We started this conversation by pointing out that the SEALs are an organization that numbers fewer than the crew of an aircraft carrier. Now look at this non-comprehensive list of egregious SEAL misconduct and tell me, honestly, if all this alleged rape, alleged murder, alleged drug abuse and alleged child abuse happened on board the Harry S. Truman, do we honestly believe that the CO of the Truman would still have a job? Do we honestly believe that there would not be a heavy-handed effort from Big Navy to crack down on that command?
As a former Navy Times reporter, I can say with some authority that this would be a top priority of Fleet leaders. But so far, the SEALs have been largely allowed to police themselves. And where Big Navy has tried to send strong messages (charging SEALs with war crimes, for instance) they’ve fucked it all up. Completely.
And then there has been some of the truly weak arguments for why the SEALs are repeatedly being accused of outrageous behavior: They’re victims, we’re told. OPTEMPO is too high, they’re fraying at the edges. Maybe that’s true, but I’d want to see a study that shows that Green Berets and JTACs and Rangers are seeing problems on this scale at the same rate. I’ve not seen many examples of similar behavior in the public domain, despite similar pressures on the unit.
Now, let’s take one of the more dubious responses from Navy leadership. When asked about war crimes and drug use among SEALs, we heard from Navy Undersecretary Thomas Modley the typical excuse about how the Navy is a cross-section of society and how in a big organization you are going to see these issues. Via Military.com:
Navy Undersecretary Thomas Modly told reporters Thursday that while service leaders are concerned about recent high-profile allegations of wrongdoing in the Navy SEAL community, there's nothing that "is indicative of a cultural problem."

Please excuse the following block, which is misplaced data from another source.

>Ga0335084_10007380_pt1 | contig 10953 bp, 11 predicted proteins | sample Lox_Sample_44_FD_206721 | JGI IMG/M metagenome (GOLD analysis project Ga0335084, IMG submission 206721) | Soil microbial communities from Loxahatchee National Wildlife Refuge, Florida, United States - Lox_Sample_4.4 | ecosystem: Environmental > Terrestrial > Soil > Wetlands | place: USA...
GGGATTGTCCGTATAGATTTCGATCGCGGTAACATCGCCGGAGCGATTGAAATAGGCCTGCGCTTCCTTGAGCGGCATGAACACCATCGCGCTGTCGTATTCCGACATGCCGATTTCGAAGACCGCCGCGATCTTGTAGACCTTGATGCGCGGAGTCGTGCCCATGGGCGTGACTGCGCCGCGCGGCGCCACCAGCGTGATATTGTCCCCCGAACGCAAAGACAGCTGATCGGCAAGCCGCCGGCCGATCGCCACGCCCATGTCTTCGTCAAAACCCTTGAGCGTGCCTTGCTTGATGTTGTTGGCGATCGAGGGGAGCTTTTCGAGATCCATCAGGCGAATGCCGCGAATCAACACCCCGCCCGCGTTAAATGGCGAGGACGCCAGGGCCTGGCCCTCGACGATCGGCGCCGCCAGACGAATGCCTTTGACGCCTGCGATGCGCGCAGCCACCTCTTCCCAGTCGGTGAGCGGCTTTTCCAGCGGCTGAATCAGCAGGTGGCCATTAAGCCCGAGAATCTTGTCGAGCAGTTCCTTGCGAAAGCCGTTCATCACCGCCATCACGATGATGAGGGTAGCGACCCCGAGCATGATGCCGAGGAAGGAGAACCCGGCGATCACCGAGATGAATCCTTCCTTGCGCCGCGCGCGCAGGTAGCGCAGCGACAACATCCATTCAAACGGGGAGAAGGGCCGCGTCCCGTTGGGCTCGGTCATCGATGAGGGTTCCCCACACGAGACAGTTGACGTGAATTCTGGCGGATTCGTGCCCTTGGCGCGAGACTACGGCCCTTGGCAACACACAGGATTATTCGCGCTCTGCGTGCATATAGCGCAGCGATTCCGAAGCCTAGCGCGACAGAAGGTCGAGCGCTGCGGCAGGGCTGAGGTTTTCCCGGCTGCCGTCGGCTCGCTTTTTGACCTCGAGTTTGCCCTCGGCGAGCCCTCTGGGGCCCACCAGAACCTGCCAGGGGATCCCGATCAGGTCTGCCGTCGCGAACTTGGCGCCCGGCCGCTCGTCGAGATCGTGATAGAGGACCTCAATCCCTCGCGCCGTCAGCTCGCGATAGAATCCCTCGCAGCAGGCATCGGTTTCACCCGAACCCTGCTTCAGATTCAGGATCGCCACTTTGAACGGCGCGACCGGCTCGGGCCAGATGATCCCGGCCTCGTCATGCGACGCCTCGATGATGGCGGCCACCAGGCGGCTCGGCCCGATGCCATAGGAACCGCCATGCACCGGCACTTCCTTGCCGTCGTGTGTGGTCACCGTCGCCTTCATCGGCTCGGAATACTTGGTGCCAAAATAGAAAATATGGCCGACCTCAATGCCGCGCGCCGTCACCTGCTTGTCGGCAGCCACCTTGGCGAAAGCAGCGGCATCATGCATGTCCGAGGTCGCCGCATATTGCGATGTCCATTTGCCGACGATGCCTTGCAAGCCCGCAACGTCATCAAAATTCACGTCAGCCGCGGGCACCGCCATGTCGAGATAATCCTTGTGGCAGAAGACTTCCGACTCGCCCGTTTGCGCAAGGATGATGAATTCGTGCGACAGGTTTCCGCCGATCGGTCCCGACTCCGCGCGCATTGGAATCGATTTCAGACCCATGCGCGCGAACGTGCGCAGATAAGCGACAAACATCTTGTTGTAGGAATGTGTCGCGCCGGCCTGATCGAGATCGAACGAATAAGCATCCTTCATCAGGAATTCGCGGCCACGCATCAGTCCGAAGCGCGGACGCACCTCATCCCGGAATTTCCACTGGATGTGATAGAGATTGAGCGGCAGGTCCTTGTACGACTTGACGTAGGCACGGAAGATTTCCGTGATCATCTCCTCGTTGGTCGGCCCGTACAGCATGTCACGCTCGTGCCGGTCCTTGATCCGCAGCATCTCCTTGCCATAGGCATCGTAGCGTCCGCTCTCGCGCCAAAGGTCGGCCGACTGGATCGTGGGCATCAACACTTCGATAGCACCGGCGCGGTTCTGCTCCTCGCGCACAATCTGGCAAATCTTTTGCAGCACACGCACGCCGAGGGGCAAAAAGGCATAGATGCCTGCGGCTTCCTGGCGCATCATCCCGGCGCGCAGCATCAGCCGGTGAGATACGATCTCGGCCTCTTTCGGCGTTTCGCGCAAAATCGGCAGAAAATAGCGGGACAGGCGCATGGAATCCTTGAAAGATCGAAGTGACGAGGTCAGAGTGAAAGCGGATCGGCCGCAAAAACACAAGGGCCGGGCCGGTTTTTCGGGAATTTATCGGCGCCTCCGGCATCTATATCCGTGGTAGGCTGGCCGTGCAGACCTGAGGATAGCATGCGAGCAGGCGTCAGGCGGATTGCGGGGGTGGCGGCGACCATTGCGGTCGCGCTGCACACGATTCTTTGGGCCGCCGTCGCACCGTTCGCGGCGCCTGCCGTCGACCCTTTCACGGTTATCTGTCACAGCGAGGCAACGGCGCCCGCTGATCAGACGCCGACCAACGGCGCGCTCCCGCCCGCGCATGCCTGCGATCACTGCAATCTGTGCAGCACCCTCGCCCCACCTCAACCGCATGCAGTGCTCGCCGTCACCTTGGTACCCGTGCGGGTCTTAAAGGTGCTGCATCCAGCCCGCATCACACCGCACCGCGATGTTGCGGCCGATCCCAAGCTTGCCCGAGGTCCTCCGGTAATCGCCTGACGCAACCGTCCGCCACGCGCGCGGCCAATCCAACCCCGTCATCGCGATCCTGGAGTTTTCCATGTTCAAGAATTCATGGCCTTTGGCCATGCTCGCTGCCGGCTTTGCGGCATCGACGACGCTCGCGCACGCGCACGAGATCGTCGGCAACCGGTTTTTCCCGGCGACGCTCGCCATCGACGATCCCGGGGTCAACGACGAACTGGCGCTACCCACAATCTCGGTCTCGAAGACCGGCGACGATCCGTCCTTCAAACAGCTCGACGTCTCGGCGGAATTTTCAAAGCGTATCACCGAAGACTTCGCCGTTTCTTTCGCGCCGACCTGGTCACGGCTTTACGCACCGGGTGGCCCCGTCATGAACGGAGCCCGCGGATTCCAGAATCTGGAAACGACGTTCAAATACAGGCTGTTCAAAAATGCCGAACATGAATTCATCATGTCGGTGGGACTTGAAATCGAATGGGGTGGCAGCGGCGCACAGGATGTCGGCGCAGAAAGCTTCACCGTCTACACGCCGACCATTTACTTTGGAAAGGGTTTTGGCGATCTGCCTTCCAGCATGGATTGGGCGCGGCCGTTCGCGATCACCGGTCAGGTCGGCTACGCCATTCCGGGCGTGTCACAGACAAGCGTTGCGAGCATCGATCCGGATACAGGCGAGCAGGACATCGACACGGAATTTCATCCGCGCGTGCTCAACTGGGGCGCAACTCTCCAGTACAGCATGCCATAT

"We're a huge enterprise and so, as a huge enterprise, we have problems just like every other huge enterprise," he said at a Defense Writers' Group event in Washington. "So when these types of problems arise, we have very, very good processes to go through a legal adjudication of them, and I think we do that very well." …
"These obviously are high-profile because they do come from our most elite warfighting areas, but my sense is that we don't have a cultural problem there," Modly said. "Obviously, we're concerned about it -- it doesn't reflect well on the service. But these are fairly isolated incidents."
"This also could be a result of 17 years of being at war in stressful conditions," he said, a sentiment several members of Congress shared last year during a special-operations policy forum.
Read: Official Says Navy SEALs Testing Positive For Drugs And Other Infractions Are ‘Isolated Incidents’
That’s nonsense on its face. As I pointed out in the intro, this is not a large group of men. It’s a small, tight-knit, “elite” force with enough allegations of outrageous conduct in the past two years to warrant nothing less than a full-scale, independent inquiry into what’s ailing the culture.
How many more war crimes allegations is it going to take? How many more alleged rapes? How many more shocking revelations of widespread drug use inside a small organization is it going to take for the Navy to treat the SEALs like any other part of the organization?
I don’t know what’s wrong with the SEALs, I don’t have any answers. But what I do know is that leaving the SEALs to investigate themselves, as they have been doing, is foolhardy. It’s not how misconduct on this scale would be handled anywhere else in the force.
The Navy should commission an independent body to perform a complete review of the SEAL organization on the scale of the Comprehensive Review commissioned after the twin accidents of 2017. With Platoons being pulled from the war zone, we are now seeing SEAL misconduct have a direct impact on warfighting readiness.
Big Navy: You must fix the SEALs.